Home to Harlem is essentially a story without a plot. There is no story line in the strict sense; Felice is lost for a time and then found by chance. Everything else in the novel is introduced to let readers know what life is like in Harlem, and this the book does with noteworthy verisimilitude. The story is not linear, because life in the Black Belt is not shown to proceed in a logical, cause-and-effect fashion; rather, it is depicted as serendipitous, often unfair, and certainly unpredictable and dangerous. Ray’s participation in the life of Jake is short-lived and fundamentally ineffective. In this, McKay seems to suggest that there is no possibility of amelioration from the outside and from would-be saviors who are transient and not from within the social structure.
On the other hand, Jake, who is part of Harlem and who has become accustomed to its harshness and brutality, can see the possibility of finding love, affection, and even self-satisfaction and self-improvement by leaving it all behind. Prostitution, he seems to suggest, is nothing to hold against a woman if society has forced her into it for survival.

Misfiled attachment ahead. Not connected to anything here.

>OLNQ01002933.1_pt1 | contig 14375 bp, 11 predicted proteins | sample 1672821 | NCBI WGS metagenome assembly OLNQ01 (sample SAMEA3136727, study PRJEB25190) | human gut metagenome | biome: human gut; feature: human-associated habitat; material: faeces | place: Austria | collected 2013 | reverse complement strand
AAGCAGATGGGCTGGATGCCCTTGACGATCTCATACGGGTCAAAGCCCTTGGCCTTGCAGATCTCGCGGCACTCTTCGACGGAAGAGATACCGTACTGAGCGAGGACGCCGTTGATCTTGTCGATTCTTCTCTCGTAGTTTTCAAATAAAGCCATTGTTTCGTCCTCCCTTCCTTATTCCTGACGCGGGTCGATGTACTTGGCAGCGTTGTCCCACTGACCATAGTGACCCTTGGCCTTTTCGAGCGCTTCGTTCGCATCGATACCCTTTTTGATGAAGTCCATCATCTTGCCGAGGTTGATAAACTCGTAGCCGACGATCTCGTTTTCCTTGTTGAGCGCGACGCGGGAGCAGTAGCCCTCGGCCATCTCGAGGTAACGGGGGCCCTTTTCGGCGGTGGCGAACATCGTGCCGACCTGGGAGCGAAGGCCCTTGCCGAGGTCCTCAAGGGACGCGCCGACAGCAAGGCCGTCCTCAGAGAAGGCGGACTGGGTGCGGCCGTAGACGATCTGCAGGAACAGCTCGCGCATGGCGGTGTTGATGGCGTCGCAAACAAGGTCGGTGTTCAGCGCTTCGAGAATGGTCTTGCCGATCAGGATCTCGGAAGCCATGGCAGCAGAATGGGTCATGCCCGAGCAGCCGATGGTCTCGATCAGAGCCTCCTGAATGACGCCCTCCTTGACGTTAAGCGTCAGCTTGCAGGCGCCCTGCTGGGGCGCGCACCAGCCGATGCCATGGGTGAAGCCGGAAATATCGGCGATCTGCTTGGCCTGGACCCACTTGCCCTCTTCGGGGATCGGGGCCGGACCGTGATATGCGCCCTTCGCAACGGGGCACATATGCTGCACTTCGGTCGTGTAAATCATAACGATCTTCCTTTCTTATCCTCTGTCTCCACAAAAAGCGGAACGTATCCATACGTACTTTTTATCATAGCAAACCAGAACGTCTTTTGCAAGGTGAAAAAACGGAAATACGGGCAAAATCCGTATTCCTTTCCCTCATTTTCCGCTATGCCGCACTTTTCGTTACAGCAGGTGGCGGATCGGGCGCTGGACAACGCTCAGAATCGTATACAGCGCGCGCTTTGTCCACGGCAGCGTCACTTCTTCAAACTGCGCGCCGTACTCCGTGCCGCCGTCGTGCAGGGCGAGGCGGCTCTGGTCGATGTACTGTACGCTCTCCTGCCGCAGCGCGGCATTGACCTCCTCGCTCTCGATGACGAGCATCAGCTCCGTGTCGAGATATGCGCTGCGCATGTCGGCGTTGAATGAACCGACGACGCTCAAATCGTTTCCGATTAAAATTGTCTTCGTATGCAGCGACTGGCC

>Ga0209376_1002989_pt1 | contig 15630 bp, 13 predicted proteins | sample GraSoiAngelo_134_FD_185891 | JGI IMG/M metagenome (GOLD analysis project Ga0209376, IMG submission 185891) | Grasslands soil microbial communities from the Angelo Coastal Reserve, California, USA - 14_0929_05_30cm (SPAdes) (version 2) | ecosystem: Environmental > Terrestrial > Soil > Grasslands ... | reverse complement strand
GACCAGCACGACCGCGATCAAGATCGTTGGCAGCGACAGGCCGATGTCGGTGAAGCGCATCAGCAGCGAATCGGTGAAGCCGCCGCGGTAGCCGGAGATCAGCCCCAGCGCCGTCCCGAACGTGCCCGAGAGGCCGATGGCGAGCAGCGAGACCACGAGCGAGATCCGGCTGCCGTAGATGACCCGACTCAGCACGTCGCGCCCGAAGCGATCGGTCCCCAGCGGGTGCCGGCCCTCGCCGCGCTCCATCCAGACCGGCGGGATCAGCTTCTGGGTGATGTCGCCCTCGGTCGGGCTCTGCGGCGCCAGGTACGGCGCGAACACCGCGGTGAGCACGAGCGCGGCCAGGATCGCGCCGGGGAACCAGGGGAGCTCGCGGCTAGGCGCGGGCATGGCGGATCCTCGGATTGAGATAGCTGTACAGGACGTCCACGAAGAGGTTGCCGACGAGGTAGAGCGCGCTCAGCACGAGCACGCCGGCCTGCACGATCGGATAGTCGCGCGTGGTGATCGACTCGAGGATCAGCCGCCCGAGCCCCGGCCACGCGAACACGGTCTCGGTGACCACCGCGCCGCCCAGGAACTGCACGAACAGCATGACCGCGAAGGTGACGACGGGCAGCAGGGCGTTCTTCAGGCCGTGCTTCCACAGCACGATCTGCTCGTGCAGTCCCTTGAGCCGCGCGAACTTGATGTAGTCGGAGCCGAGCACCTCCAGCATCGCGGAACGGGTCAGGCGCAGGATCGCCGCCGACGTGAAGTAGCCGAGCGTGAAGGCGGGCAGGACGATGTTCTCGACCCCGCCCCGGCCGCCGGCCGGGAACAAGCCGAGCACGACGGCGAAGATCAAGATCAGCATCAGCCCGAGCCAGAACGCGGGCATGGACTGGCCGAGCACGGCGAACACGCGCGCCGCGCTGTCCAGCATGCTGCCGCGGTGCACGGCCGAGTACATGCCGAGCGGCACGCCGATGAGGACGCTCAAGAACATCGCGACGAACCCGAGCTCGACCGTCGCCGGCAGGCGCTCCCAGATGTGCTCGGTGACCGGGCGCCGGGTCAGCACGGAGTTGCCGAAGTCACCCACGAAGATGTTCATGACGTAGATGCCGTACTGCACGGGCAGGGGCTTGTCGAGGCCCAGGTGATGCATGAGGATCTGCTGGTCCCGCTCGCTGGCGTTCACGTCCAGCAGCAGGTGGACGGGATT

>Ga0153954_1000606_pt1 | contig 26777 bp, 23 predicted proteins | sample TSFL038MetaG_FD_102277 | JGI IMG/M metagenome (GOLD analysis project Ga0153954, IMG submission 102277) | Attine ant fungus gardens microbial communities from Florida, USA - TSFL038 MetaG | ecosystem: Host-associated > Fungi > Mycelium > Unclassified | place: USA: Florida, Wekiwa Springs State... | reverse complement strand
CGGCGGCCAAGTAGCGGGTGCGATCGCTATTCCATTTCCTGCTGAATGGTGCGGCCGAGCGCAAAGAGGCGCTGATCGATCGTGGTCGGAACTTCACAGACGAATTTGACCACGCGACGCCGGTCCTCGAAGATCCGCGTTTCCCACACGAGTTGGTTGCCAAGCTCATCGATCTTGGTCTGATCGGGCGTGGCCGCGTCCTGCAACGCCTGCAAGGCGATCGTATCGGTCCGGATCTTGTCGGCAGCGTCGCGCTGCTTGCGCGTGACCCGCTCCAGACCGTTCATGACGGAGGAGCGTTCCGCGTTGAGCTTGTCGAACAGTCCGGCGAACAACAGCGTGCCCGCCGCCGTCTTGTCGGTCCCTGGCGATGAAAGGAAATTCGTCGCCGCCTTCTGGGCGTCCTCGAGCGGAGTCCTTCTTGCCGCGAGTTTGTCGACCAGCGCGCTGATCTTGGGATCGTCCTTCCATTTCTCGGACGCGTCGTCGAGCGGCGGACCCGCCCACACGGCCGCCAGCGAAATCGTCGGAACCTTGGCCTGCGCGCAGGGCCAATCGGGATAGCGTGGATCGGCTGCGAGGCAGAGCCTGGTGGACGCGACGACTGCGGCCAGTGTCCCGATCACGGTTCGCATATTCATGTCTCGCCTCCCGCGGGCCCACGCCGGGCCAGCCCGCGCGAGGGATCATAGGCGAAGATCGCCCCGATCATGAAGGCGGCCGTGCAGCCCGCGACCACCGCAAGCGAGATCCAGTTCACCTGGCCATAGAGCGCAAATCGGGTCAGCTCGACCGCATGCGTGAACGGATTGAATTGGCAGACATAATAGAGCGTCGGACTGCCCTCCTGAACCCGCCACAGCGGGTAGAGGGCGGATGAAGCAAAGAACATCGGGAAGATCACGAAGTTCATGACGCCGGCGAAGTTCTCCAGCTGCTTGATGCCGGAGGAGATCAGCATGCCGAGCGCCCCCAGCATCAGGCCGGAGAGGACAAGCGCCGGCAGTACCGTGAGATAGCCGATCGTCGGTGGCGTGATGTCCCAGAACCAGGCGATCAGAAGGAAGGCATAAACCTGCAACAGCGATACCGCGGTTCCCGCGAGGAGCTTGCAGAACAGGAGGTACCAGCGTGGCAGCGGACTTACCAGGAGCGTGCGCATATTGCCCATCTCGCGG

McKay was a longtime resident of Harlem after he migrated from Jamaica (which he saw as Edenic), and he thought of Harlem as dehumanizing in the extreme. His attitude is reflected in Ray’s comment that if he married Agatha he soon “would become one of the contented hogs in the pigpen of Harlem, getting ready to litter little black piggies.” It is this image that McKay presents throughout the novel: Where people are overcrowded and treated like animals, they...
(The entire section is 660 words.)